A growing number of studies have investigated technology-based interventions (computer, phone, tablet, robot, etc.) for supporting children and teenagers with ASD, notably in school settings. Past reviews stressed study design weaknesses of TBI researches.
This systematic review has threefold purpose: 1) to update the previous ones with a focus on clinical-quality studies; 2) to examine reliability, consistency, durability and generalization of measurements; and 3) to compare the methodology of two cores of studies according to two dimensions: Therapeutic Effectiveness (TE) and Technology Usability (TU).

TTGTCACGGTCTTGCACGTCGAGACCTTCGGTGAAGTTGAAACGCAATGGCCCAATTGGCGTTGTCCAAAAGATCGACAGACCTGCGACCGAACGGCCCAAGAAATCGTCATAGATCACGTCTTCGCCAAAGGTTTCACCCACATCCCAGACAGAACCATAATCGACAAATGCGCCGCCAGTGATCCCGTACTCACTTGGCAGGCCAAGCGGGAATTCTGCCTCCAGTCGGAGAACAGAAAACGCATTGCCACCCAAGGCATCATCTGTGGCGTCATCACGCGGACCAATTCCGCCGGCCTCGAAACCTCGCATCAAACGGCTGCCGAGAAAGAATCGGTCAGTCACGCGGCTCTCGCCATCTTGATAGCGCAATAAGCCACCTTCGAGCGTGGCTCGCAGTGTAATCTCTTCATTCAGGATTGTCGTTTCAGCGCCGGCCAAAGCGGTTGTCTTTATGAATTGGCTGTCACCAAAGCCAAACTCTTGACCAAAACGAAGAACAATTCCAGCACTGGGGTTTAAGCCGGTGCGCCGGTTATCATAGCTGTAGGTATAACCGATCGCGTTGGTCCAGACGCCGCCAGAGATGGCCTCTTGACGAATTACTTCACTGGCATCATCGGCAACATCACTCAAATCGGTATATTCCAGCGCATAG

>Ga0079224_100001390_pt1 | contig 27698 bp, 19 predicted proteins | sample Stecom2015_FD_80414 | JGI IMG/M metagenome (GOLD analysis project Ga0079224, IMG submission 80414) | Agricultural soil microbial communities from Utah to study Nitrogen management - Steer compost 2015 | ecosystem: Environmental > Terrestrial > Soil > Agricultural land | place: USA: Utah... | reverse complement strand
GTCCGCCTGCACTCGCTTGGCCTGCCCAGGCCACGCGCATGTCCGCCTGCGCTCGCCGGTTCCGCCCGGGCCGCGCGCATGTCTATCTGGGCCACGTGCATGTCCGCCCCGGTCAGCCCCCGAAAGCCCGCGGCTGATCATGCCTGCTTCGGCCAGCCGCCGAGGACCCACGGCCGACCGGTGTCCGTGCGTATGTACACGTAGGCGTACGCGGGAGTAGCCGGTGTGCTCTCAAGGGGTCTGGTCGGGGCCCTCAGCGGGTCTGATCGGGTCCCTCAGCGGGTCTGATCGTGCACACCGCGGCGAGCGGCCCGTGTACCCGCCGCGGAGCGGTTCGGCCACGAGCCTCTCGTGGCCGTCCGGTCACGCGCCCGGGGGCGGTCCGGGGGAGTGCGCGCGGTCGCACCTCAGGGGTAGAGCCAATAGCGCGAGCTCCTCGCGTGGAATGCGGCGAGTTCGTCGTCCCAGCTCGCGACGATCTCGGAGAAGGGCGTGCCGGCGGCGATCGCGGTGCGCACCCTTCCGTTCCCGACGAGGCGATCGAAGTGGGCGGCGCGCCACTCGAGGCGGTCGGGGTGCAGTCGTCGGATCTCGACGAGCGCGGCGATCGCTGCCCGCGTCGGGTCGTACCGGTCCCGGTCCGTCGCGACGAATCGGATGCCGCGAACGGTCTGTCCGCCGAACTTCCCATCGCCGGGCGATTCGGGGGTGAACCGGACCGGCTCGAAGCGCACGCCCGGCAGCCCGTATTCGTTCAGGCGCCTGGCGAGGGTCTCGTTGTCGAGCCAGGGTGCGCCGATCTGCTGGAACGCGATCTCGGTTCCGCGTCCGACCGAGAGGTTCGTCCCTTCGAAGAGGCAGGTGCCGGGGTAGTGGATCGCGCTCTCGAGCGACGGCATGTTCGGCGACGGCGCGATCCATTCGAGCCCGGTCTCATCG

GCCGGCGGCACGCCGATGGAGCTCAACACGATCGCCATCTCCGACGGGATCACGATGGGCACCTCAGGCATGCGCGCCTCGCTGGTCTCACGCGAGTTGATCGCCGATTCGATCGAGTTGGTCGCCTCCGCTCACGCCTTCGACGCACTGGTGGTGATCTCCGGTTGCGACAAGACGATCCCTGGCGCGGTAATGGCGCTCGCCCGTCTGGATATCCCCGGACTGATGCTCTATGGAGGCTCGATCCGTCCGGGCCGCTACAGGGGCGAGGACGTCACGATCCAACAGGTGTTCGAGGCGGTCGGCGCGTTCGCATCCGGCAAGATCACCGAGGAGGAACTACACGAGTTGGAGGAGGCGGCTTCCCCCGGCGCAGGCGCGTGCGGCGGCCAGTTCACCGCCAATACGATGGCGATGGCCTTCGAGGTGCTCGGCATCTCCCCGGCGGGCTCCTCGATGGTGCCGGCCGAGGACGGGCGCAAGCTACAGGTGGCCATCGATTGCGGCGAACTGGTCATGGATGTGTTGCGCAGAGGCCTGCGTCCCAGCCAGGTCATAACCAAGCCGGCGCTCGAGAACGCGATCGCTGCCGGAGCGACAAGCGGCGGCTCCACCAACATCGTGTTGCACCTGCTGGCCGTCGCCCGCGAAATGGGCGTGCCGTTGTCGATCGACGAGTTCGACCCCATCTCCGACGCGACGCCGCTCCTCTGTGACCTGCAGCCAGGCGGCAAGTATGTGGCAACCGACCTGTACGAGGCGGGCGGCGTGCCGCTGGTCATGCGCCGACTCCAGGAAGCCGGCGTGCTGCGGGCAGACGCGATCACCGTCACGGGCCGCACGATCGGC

From the 685 search results, 31 studies were selected (22 on TE, 6 on TU, and 3 on TE-TU). Overall, few studies reached the standards of evidence-based practices (reliability, consistency, durability, generalization). TE studies provided more evidence of their reliability than TU and TU-TE studies.
Moreover, the examination of studies' results revealed that: 1) the more robust study designs, the less consistent TBI effect, 2) the more reliable the measure, the less large TBI-related effect size. Although less robust, TE-TU studies can be seen as an emerging interdisciplinary approach, combining expertise in human-computer interaction and clinical research.
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